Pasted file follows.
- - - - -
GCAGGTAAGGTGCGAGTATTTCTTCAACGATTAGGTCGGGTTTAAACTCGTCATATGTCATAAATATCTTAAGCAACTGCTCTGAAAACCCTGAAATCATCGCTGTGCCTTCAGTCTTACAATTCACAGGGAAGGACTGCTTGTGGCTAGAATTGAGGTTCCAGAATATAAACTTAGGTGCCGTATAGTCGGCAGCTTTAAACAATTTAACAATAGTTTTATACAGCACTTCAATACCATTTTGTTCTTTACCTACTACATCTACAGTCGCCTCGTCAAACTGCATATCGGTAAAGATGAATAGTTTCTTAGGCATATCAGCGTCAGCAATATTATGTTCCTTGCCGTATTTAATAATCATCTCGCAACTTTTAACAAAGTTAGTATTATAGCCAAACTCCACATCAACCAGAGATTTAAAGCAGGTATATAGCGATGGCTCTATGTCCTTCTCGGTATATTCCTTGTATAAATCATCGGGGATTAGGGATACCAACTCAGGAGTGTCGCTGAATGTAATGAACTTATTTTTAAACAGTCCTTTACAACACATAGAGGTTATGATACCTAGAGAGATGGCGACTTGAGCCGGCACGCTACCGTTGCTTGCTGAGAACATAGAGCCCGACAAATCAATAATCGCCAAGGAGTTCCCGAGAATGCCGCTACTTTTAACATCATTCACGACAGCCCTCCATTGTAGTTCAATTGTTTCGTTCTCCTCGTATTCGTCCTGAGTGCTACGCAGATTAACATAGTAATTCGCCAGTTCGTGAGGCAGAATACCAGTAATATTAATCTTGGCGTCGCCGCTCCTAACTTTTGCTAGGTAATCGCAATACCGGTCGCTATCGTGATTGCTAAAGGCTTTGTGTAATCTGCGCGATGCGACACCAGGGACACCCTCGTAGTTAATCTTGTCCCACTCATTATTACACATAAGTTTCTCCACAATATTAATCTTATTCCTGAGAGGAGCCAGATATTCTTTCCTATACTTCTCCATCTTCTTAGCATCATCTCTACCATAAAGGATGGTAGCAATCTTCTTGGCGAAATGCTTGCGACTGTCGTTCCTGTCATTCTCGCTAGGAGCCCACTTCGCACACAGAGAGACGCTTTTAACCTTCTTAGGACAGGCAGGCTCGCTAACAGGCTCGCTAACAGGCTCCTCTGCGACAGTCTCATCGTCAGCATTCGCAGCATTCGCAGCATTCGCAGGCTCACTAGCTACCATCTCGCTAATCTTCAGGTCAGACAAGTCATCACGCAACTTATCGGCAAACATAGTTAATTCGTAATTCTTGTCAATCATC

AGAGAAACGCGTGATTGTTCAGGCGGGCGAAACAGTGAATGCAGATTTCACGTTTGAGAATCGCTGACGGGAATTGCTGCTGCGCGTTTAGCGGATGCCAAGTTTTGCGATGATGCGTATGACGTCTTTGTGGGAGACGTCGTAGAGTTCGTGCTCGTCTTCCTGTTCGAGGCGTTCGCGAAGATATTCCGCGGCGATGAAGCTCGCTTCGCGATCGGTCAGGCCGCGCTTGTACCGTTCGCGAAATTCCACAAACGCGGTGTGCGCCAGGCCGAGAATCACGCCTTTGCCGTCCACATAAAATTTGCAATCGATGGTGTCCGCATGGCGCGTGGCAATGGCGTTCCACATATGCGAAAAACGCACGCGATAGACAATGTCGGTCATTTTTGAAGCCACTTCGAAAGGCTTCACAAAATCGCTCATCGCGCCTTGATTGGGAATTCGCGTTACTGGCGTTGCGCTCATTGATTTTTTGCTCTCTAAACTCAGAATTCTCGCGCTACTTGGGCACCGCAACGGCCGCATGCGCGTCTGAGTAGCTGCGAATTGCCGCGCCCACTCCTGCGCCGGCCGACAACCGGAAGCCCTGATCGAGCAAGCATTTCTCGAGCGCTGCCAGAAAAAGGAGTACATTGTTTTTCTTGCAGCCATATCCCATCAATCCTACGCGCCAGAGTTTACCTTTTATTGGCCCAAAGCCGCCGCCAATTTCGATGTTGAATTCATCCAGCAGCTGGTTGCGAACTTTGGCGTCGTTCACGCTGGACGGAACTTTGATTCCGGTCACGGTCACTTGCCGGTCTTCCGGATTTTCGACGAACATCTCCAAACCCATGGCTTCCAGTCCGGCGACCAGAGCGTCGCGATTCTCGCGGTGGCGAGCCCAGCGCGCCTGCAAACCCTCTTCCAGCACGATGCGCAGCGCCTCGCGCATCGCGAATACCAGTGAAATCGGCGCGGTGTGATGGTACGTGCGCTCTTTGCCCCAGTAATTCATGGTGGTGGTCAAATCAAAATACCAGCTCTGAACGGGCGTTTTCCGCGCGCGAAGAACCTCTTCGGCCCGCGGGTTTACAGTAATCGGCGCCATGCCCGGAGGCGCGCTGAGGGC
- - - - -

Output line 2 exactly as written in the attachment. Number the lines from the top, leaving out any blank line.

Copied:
AGAGAAACGCGTGATTGTTCAGGCGGGCGAAACAGTGAATGCAGATTTCACGTTTGAGAATCGCTGACGGGAATTGCTGCTGCGCGTTTAGCGGATGCCAAGTTTTGCGATGATGCGTATGACGTCTTTGTGGGAGACGTCGTAGAGTTCGTGCTCGTCTTCCTGTTCGAGGCGTTCGCGAAGATATTCCGCGGCGATGAAGCTCGCTTCGCGATCGGTCAGGCCGCGCTTGTACCGTTCGCGAAATTCCACAAACGCGGTGTGCGCCAGGCCGAGAATCACGCCTTTGCCGTCCACATAAAATTTGCAATCGATGGTGTCCGCATGGCGCGTGGCAATGGCGTTCCACATATGCGAAAAACGCACGCGATAGACAATGTCGGTCATTTTTGAAGCCACTTCGAAAGGCTTCACAAAATCGCTCATCGCGCCTTGATTGGGAATTCGCGTTACTGGCGTTGCGCTCATTGATTTTTTGCTCTCTAAACTCAGAATTCTCGCGCTACTTGGGCACCGCAACGGCCGCATGCGCGTCTGAGTAGCTGCGAATTGCCGCGCCCACTCCTGCGCCGGCCGACAACCGGAAGCCCTGATCGAGCAAGCATTTCTCGAGCGCTGCCAGAAAAAGGAGTACATTGTTTTTCTTGCAGCCATATCCCATCAATCCTACGCGCCAGAGTTTACCTTTTATTGGCCCAAAGCCGCCGCCAATTTCGATGTTGAATTCATCCAGCAGCTGGTTGCGAACTTTGGCGTCGTTCACGCTGGACGGAACTTTGATTCCGGTCACGGTCACTTGCCGGTCTTCCGGATTTTCGACGAACATCTCCAAACCCATGGCTTCCAGTCCGGCGACCAGAGCGTCGCGATTCTCGCGGTGGCGAGCCCAGCGCGCCTGCAAACCCTCTTCCAGCACGATGCGCAGCGCCTCGCGCATCGCGAATACCAGTGAAATCGGCGCGGTGTGATGGTACGTGCGCTCTTTGCCCCAGTAATTCATGGTGGTGGTCAAATCAAAATACCAGCTCTGAACGGGCGTTTTCCGCGCGCGAAGAACCTCTTCGGCCCGCGGGTTTACAGTAATCGGCGCCATGCCCGGAGGCGCGCTGAGGGC